Some studies show that people can develop antibodies against N. fowleri like other common viral and bacterial strains. It implies that these people were infected with the brain-eating amoeba, but their strong immunity saved their life, and the body is keeping a record of this pathogen.
There is no clear information if Naegleria always initiates PAM and leads to death or not. But according to CDC, the exposure to this amoeba is a lot more common than the occurrence of PAM, suggesting there could be either unreported or undiagnosed cases.
The amoeba makes its entry through the nose and gets to the nasal cavity. From here, it can easily travel to the brain. Once it reaches in the brain, it starts swelling that initiates primary amoebic meningoencephalitis (PAM).
The infection risk is highest when someone swims in a warm freshwater source i..e lake or river. But it is also possible to get it from other water sources in summer, especially in improperly chlorinated water.
It appears that this amoeba loves heat and lives in warm waters or sometimes in hot springs too. This infection risk is highest in summer, and it declines as the weather begins to cool.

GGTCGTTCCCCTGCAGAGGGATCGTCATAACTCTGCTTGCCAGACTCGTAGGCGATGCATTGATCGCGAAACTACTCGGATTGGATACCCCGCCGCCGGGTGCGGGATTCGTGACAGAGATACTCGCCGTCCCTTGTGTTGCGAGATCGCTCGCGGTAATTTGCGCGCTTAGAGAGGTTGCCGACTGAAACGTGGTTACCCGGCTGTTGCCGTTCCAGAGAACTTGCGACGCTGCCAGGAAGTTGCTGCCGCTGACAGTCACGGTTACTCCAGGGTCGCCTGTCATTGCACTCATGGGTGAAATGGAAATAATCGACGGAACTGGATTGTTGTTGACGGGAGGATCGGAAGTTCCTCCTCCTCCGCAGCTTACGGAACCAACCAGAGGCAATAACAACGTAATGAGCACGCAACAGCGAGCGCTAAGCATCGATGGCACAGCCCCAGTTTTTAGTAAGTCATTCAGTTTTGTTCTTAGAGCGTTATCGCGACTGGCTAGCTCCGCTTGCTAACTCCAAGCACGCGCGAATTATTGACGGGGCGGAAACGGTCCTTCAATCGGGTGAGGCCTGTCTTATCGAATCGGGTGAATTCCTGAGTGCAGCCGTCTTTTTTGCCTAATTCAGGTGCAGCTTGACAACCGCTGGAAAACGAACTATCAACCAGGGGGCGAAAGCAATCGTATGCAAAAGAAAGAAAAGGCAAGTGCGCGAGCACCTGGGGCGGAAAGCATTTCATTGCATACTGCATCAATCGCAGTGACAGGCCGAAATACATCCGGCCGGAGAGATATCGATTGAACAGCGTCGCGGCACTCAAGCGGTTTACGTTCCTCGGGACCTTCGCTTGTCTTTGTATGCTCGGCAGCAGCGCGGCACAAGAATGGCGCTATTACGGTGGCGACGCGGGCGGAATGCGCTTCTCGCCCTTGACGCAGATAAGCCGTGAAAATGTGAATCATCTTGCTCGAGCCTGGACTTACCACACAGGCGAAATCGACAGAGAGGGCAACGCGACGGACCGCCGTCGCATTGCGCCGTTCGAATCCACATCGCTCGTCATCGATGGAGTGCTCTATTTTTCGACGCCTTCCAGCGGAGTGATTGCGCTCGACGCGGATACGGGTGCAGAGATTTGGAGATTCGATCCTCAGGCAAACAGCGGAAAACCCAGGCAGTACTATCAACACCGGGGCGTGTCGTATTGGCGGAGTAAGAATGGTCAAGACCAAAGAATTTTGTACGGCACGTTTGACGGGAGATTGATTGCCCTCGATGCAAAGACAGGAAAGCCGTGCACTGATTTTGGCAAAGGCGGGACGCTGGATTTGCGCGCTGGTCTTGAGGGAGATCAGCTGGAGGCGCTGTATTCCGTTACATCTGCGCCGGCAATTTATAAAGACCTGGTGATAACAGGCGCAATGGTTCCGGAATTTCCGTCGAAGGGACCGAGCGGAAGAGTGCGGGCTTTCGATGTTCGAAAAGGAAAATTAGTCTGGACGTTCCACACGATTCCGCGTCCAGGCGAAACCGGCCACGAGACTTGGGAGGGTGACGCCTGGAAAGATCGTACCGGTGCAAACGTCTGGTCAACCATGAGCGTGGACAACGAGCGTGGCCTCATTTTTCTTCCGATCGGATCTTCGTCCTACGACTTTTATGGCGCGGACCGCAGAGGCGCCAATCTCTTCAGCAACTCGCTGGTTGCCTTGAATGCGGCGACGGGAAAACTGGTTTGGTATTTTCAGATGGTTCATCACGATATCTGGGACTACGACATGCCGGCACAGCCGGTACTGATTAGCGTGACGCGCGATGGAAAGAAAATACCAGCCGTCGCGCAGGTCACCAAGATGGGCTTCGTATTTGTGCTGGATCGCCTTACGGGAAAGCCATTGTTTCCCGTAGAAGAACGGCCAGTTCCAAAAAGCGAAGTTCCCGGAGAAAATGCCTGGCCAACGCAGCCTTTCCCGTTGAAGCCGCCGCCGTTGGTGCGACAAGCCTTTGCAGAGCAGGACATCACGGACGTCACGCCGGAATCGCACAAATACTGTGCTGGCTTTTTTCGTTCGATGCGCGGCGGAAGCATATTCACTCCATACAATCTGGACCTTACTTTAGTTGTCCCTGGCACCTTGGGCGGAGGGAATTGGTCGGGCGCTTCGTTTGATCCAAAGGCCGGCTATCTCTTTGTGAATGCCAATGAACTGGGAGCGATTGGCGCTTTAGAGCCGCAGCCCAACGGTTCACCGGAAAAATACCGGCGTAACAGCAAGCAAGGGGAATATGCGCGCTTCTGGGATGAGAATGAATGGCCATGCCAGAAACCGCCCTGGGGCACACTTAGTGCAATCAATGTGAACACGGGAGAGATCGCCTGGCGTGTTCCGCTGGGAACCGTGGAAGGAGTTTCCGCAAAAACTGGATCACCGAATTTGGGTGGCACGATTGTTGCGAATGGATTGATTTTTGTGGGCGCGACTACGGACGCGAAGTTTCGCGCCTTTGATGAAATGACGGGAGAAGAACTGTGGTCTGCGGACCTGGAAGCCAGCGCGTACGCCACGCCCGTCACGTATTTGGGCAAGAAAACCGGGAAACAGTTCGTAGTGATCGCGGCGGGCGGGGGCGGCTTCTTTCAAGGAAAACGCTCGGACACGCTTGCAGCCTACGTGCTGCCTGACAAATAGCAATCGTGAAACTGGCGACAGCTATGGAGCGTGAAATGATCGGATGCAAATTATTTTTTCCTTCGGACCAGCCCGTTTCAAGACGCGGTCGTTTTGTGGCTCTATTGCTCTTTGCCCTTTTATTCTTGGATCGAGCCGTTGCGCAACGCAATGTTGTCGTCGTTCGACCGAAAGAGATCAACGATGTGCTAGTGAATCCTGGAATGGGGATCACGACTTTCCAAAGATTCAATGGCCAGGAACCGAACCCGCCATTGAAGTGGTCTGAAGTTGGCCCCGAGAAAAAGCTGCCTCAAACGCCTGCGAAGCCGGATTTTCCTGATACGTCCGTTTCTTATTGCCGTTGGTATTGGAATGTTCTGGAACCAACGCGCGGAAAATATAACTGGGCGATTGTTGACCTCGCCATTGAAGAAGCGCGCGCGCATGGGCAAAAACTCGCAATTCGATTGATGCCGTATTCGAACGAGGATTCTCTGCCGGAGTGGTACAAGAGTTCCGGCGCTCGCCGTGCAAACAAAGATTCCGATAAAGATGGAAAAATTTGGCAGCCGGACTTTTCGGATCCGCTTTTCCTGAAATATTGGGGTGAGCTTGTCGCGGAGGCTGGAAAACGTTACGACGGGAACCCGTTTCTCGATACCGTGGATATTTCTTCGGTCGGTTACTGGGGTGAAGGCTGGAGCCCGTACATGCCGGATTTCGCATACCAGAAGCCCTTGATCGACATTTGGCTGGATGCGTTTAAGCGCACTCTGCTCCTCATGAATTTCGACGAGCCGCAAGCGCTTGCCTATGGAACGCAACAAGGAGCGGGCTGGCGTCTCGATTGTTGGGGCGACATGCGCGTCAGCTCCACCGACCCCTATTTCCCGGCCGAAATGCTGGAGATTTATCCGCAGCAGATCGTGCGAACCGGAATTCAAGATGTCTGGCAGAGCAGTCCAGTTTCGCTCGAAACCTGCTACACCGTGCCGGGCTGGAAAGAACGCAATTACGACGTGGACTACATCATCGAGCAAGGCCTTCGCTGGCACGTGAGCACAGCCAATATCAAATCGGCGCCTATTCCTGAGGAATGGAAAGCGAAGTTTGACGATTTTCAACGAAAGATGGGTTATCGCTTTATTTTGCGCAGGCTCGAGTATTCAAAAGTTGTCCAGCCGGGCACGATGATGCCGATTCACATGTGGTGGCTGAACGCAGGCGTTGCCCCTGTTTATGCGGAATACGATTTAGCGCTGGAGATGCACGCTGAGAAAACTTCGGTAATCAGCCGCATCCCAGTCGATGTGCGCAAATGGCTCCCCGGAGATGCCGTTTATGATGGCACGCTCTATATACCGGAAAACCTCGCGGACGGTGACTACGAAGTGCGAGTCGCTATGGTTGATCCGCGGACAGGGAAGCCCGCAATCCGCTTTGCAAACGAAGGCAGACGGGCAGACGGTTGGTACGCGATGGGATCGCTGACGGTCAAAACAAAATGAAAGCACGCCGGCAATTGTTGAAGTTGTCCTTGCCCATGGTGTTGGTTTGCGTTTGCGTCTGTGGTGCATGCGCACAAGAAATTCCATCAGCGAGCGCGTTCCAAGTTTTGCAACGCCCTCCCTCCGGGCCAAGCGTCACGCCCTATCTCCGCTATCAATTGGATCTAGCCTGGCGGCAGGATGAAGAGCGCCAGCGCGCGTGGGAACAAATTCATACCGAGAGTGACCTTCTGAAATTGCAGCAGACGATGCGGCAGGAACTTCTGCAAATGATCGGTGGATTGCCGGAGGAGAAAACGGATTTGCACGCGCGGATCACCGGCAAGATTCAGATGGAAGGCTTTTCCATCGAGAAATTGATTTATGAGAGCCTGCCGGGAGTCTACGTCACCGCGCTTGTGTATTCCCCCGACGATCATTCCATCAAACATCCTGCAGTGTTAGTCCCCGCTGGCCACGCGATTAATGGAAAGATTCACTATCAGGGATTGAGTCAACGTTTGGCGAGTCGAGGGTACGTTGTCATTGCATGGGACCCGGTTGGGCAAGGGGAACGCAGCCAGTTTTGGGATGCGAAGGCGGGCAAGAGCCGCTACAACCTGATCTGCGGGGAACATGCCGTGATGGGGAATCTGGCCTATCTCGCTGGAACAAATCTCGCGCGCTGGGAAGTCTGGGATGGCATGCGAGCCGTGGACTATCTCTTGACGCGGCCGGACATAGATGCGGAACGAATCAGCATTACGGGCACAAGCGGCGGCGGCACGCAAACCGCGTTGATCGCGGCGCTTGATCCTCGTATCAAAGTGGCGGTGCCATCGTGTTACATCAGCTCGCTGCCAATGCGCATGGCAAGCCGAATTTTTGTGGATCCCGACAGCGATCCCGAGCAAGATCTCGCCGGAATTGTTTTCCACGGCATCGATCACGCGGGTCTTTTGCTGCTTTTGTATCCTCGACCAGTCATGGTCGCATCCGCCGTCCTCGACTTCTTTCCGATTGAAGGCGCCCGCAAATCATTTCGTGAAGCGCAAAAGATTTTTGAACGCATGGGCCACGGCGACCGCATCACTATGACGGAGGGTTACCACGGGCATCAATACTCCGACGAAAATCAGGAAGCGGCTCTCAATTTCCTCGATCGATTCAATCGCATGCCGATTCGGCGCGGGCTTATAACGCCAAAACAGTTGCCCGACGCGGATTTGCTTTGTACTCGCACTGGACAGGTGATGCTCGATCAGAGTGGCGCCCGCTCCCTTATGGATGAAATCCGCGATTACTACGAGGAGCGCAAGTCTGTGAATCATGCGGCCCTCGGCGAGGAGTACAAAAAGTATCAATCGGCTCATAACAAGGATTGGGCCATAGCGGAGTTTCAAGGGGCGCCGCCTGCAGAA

After exposure to the brain-eating amoeba, the symptoms don’t immediately show up. It may take up to 14 days to show its signs. The early symptoms of naegleria infection somehow look like meningitis. These include;
Once these symptoms show up, the ameba disease rapidly progresses and show up as;
It may take one to fifteen days for the symptoms to appear after exposure to the amoeba. If untreated, the patient can die within three to seven days of experiencing symptoms. Medical experts believe that the average death rate for primary amoebic meningoencephalitis (PAM) is 5 to 6 days. Only a few people have survived this infection so far.
Anyone who suspects having a Naegleria infection after exposure to a freshwater source should immediately visit his nearest healthcare provider. Based on the primary symptoms, the doctor will take the cerebrospinal fluid (CSF) sample to test Naegleria. This cerebrospinal fluid sample is found in the brain and spinal cord, and the testing takes place through a lumbar puncture. It is an extremely painful technique when the doctor inserts a needle in the lower back, between the two vertebrae to collect CFS.
A detailed examination of this CFS sample can reveal if the patient has Naegleria in his body or not. Those who have this brain-eating amoeba present in their bodies and are on the verge of PAM have an abnormal blood cell and body protein level. It is also possible to see the living Naegleria amoeba in this CSF sample under a microscope. Additionally, the doctor may like to conduct a CT scan or MRI of the head to get a clearer picture of the brain damage.